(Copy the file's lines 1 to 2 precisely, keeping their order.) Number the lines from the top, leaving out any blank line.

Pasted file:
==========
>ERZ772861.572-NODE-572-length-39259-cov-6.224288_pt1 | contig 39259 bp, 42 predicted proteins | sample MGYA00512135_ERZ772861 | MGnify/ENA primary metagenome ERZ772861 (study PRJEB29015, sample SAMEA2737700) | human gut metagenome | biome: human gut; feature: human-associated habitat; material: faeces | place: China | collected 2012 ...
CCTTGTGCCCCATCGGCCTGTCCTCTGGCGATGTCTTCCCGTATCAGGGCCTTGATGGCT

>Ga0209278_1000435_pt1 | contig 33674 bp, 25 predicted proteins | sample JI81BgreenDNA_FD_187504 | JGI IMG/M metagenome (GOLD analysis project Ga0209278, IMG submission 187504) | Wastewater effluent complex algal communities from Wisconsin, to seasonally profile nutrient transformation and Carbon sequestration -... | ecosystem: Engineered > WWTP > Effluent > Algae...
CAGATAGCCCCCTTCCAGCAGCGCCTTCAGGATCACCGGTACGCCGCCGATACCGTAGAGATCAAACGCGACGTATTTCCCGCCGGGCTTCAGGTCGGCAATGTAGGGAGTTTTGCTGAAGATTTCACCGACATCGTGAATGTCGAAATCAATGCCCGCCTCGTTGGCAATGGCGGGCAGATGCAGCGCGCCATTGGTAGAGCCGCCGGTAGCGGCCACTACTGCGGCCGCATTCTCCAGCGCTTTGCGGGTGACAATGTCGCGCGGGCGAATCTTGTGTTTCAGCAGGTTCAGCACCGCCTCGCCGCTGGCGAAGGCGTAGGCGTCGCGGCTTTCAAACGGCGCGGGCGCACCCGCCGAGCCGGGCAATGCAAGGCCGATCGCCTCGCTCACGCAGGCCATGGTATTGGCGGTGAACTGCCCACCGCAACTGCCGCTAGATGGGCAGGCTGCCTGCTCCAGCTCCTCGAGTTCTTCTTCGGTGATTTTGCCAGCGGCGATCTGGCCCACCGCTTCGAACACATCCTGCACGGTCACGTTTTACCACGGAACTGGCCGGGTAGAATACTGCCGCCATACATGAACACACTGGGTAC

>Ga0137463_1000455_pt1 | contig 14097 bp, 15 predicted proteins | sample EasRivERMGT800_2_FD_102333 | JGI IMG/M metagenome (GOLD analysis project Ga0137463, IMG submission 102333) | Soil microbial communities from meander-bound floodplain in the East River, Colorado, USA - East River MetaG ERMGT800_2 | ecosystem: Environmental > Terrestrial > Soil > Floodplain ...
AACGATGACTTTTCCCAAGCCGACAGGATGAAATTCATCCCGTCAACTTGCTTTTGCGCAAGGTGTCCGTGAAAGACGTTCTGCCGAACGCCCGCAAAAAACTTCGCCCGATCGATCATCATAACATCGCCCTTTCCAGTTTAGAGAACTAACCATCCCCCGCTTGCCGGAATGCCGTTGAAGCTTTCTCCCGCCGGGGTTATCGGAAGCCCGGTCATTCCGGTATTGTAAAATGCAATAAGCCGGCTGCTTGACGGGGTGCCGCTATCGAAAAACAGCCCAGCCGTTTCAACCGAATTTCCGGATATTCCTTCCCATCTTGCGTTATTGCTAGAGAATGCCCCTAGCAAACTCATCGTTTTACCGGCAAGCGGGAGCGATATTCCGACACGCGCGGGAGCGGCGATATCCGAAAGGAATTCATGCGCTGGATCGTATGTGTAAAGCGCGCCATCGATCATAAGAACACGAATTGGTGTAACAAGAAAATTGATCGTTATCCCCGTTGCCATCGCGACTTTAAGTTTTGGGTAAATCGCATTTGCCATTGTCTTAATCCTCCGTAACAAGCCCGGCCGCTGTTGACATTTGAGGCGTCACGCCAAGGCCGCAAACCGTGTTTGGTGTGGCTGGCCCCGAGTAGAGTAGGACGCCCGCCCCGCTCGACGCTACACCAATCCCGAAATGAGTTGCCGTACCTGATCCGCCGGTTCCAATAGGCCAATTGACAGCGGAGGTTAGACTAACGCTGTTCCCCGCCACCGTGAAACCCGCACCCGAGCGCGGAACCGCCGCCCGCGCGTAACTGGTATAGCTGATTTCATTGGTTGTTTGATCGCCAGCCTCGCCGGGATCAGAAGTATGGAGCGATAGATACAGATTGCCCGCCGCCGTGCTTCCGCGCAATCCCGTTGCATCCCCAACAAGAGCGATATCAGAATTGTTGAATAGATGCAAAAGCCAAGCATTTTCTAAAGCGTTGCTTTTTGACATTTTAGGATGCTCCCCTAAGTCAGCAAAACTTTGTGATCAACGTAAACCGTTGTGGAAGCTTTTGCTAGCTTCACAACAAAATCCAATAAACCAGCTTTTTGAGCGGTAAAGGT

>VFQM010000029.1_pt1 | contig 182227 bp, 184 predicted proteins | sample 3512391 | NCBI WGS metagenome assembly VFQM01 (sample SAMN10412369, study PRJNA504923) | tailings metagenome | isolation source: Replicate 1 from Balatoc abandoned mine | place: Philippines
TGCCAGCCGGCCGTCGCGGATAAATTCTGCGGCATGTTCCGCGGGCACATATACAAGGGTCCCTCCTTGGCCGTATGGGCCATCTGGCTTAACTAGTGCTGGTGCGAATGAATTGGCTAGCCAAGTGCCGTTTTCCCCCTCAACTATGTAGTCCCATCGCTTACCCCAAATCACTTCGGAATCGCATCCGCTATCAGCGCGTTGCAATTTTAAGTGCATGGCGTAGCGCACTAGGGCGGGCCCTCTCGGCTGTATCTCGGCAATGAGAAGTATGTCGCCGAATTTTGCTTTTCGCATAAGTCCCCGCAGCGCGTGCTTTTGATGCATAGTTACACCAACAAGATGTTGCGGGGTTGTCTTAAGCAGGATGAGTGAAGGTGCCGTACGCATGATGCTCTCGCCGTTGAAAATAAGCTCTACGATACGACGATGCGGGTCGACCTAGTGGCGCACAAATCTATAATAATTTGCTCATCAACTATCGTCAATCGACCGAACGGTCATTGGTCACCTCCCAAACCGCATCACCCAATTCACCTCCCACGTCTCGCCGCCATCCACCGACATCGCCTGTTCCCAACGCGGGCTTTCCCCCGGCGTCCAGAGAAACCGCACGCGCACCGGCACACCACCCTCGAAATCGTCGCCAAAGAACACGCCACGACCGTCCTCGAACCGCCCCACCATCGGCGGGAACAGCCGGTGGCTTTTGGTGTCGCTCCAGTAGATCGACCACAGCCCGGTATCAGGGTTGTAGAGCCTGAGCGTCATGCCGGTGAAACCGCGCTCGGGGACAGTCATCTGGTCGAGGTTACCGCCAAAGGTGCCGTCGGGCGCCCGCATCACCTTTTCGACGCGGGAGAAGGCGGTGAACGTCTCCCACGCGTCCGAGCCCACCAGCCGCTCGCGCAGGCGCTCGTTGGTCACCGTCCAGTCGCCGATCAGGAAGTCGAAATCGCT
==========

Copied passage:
>ERZ772861.572-NODE-572-length-39259-cov-6.224288_pt1 | contig 39259 bp, 42 predicted proteins | sample MGYA00512135_ERZ772861 | MGnify/ENA primary metagenome ERZ772861 (study PRJEB29015, sample SAMEA2737700) | human gut metagenome | biome: human gut; feature: human-associated habitat; material: faeces | place: China | collected 2012 ...
CCTTGTGCCCCATCGGCCTGTCCTCTGGCGATGTCTTCCCGTATCAGGGCCTTGATGGCT